Masters Odds 2014: Betting Advice for Latest Vegas Lines on Top Players

Richard Langford@@noontide34Correspondent IApril 9, 2014

Looking over the favorites for this year's Masters, I've talked myself out of predicting anyone. There are serious question marks hanging over all the top favorites. 

Of course, even when there aren't as many question marks, picking the winner of the Masters is typically an exercise in frustration. 

Since Tiger Woods last won the Masters in 2005, the winners have been, Phil Mickelson (twice), Zach Johnson, Trevor Immelman, Angel Cabrera, Charl Schwartzel, Bubba Watson and Adam Scott.

Save for Mickelson and Scott last year, none of these winners received much in the way of pre-tournament hype.

Will this be a year with another winner no one saw coming, or will one of the favorites step up? I'll asses the chances of the favorites below, but first, enjoy a look at all the golfers Oddsshark.com lists with odds lower than 100-1. 

2014 Masters Odds
GolferOdds
Adam Scott9-1
Rory McIlroy9-1
Phil Mickelson12-1
Jason Day14-1
Matt Kuchar20-1
Dustin Johnson22-1
Sergio Garcia22-1
Bubba Watson25-1
Henrik Stenson25-1
Justin Rose28-1
Zach Johnson28-1
Brandt Snedeker33-1
Keegan Bradley33-1
Charl Schwartzel35-1
Hunter Mahan40-1
Jason Dufner40-1
Jordan Spieth40-1
Lee Westwood40-1
Angel Cabrera50-1
Jimmy Walker50-1
Ian Poulter55-1
Luke Donald55-1
Louis Oosthuizen60-1
Patrick Reed60-1
Graeme McDowell66-1
Graham Delaet66-1
Harris English66-1
Jim Furyk66-1
Rickie Fowler70-1
Hideki Matsuyama75-1
Bill Haas80-1
Steve Stricker80-1
Victor Dubuisson80-1
Webb Simpson80-1
Source: Oddsshark.com

 

Phil Mickelson 12-1

Phil Mickelson will be entering Augusta without a win on the season for the first time since 2010. That is cause for concern, until remembering he won a green jacket in 2010, and this is Mickelson we're talking about.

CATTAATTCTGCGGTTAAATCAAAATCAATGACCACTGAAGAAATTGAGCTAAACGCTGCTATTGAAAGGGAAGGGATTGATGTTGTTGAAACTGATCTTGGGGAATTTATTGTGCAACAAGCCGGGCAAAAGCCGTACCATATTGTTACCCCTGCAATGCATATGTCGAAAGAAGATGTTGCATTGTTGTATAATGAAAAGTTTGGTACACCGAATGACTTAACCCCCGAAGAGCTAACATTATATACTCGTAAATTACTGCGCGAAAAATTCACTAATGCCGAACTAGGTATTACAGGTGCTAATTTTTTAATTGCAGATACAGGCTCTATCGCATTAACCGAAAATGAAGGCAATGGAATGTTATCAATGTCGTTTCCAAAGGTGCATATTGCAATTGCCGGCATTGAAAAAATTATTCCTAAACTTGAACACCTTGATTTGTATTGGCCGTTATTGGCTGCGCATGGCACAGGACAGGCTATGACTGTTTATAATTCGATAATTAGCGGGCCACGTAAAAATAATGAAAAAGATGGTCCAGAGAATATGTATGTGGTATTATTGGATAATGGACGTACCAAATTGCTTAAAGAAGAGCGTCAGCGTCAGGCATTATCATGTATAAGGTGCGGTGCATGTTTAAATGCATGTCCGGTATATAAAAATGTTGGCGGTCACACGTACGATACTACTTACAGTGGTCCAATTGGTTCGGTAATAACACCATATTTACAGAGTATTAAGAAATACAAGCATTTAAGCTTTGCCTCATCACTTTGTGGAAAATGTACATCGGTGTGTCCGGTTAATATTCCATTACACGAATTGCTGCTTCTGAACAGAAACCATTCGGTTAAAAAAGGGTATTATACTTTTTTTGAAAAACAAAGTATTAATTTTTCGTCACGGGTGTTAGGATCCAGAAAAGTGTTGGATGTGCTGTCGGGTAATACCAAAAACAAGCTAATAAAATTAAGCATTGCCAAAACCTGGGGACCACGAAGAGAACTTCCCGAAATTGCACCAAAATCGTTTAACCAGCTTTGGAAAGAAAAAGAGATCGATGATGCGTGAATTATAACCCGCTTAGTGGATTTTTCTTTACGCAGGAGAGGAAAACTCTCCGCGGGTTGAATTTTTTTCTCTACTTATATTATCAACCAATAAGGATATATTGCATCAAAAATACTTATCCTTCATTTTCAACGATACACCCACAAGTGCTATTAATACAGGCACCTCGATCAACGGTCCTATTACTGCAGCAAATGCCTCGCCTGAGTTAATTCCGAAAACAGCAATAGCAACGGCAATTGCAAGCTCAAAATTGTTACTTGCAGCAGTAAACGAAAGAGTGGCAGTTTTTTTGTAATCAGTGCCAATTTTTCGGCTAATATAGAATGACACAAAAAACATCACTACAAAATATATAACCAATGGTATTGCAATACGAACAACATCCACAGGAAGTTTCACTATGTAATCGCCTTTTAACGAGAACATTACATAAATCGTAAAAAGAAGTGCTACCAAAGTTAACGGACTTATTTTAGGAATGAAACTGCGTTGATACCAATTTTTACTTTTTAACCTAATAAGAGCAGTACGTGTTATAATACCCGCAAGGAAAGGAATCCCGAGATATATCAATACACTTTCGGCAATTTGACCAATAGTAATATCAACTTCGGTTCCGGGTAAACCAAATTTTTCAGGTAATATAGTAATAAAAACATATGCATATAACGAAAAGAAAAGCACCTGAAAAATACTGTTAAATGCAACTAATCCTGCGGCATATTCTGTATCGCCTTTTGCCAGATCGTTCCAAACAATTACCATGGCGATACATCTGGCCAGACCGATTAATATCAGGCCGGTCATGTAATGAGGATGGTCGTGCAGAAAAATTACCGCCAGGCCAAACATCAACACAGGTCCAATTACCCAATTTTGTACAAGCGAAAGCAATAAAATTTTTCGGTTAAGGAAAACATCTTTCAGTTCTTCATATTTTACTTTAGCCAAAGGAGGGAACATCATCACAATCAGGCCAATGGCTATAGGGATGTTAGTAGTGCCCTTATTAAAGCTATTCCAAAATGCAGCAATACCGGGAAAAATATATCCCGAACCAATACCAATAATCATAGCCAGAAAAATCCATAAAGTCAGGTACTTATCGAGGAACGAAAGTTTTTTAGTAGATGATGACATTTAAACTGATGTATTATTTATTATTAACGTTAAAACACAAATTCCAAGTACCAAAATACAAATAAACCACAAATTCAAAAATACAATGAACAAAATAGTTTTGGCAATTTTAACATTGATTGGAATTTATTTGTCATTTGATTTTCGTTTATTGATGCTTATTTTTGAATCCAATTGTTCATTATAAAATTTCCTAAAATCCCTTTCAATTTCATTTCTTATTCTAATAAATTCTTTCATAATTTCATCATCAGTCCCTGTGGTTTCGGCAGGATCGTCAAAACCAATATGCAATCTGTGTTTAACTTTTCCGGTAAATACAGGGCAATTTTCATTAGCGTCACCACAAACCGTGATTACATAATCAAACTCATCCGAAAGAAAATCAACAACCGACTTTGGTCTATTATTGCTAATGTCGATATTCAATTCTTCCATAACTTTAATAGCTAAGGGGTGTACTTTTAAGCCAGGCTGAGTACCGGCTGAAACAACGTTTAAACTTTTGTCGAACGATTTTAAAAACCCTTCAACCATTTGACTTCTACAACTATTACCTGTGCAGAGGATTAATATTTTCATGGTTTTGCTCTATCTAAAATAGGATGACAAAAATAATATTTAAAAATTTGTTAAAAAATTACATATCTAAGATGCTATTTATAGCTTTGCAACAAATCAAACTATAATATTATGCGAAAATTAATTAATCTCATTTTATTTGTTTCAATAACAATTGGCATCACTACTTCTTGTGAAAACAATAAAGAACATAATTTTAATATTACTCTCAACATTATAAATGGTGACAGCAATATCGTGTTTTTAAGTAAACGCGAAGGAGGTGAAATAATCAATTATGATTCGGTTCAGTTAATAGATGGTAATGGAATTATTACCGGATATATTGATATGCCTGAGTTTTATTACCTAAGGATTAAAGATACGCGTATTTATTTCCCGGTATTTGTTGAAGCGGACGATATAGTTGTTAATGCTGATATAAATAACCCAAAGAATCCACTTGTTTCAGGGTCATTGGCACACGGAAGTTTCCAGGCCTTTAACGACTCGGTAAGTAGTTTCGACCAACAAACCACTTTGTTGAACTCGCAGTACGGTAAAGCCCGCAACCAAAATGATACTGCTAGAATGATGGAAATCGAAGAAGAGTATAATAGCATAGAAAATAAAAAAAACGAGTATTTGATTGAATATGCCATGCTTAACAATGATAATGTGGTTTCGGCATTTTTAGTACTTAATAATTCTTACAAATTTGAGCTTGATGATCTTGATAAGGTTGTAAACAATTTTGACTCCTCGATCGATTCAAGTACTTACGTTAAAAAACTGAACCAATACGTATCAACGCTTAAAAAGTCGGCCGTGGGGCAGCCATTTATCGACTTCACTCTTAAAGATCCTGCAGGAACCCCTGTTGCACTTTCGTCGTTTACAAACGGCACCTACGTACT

Mickelson can get hot at a moment's notice, and he's almost always a factor at the Masters. Since 1998, Mickelson has finished outside of the top 10 just three times. 

One of those times happened to be last year when he finished tied for 54th. It is safe to treat that as an aberration, however. First, consider this accurate self assessment passed along by Golf Channel's Kelly Tilghman: 

Mickelson is still more than capable of playing at an elite level, and this course suits his game well. 

At 43, Mickelson will need his body to hold up, however, and that is my biggest question mark surrounding Lefty. It was just a couple of weeks ago when he pulled out of the Texas Open with a pulled abdominal muscle

Despite the health concern, given his track record here, backing Mickelson at 12-1 is a good play. 

 

Rory McIlroy 9-1

Rory McIlroy is drawing a lot of pre-tournament buzz, but I'm not buying it. At 9-1, forget about laying any money on McIlroy. 

The Northern Irishman is having a solid season and, as Eye on Golf points out, enters this tournament with a hot hand: 

Still, he is struggling to put together four solid rounds. 

McIlroy has stumbled to a round of 74 or worse in each of his past three tournaments, and consistency has not been his friend at the Masters. 

You may remember when this happened in 2011, as McIlroy blew a 54-hole lead: 

Counting that final-round 80, McIlroy has now had a round of 77 or higher at each of the past three Masters.

I see no reason to believe he can buck that trend this year. 

 

Adam Scott 9-1

There is a lot to like about Adam Scott's chances of defending his title. As he showed last year, he can excel on this course and handle the pressure of the moment. 

Also, he's been in strong form. He's played in five PGA events in 2014, and has finished in the top 12 in four of them. 

The hesitation with Scott comes from his last performance. Scott was third in the Arnold Palmer Invitational in his last event. That is a strong finish, but he disintegrated as the tournament advanced. 

Scott surged to a big, early lead by posting a 62 on the first day. He then shot, in order, a 68, 71 and 74 and wound up blowing a 54-hole lead. 

Still, don't let this sway you away from Scott if you liked his chances. He has been putting well, and in each of his last three PGA events, he's finished with a strokes gained-putting mark of at least .641. If Scott putts well at Augusta, he will be in contention. 

The 9-1 odds on Scott are a little to low for me to recommend this bet, but it is a decent play. 

All stats via PGATour.com.

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